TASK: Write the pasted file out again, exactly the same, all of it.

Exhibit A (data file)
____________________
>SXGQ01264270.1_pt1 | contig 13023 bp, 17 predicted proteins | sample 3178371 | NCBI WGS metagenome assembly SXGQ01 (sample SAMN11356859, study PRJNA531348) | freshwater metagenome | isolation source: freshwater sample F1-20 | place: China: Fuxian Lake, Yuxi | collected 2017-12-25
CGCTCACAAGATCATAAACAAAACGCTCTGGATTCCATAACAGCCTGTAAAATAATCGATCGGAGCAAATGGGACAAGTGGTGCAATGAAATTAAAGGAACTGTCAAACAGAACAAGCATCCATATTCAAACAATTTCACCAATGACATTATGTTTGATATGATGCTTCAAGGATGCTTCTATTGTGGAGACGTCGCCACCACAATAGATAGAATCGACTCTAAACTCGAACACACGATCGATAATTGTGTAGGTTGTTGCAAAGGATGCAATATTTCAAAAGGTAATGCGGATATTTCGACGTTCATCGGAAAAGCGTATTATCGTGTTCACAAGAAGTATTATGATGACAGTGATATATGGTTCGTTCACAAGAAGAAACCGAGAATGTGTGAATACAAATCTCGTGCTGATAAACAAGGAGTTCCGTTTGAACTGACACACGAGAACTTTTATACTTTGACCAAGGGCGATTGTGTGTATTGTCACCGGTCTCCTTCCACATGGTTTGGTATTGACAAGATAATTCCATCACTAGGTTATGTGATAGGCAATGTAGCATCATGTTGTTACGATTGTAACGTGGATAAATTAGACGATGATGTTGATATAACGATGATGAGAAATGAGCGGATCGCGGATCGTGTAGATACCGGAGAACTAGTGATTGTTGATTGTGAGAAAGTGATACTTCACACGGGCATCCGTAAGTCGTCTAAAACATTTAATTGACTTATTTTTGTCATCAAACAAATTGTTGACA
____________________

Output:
>SXGQ01264270.1_pt1 | contig 13023 bp, 17 predicted proteins | sample 3178371 | NCBI WGS metagenome assembly SXGQ01 (sample SAMN11356859, study PRJNA531348) | freshwater metagenome | isolation source: freshwater sample F1-20 | place: China: Fuxian Lake, Yuxi | collected 2017-12-25
CGCTCACAAGATCATAAACAAAACGCTCTGGATTCCATAACAGCCTGTAAAATAATCGATCGGAGCAAATGGGACAAGTGGTGCAATGAAATTAAAGGAACTGTCAAACAGAACAAGCATCCATATTCAAACAATTTCACCAATGACATTATGTTTGATATGATGCTTCAAGGATGCTTCTATTGTGGAGACGTCGCCACCACAATAGATAGAATCGACTCTAAACTCGAACACACGATCGATAATTGTGTAGGTTGTTGCAAAGGATGCAATATTTCAAAAGGTAATGCGGATATTTCGACGTTCATCGGAAAAGCGTATTATCGTGTTCACAAGAAGTATTATGATGACAGTGATATATGGTTCGTTCACAAGAAGAAACCGAGAATGTGTGAATACAAATCTCGTGCTGATAAACAAGGAGTTCCGTTTGAACTGACACACGAGAACTTTTATACTTTGACCAAGGGCGATTGTGTGTATTGTCACCGGTCTCCTTCCACATGGTTTGGTATTGACAAGATAATTCCATCACTAGGTTATGTGATAGGCAATGTAGCATCATGTTGTTACGATTGTAACGTGGATAAATTAGACGATGATGTTGATATAACGATGATGAGAAATGAGCGGATCGCGGATCGTGTAGATACCGGAGAACTAGTGATTGTTGATTGTGAGAAAGTGATACTTCACACGGGCATCCGTAAGTCGTCTAAAACATTTAATTGACTTATTTTTGTCATCAAACAAATTGTTGACA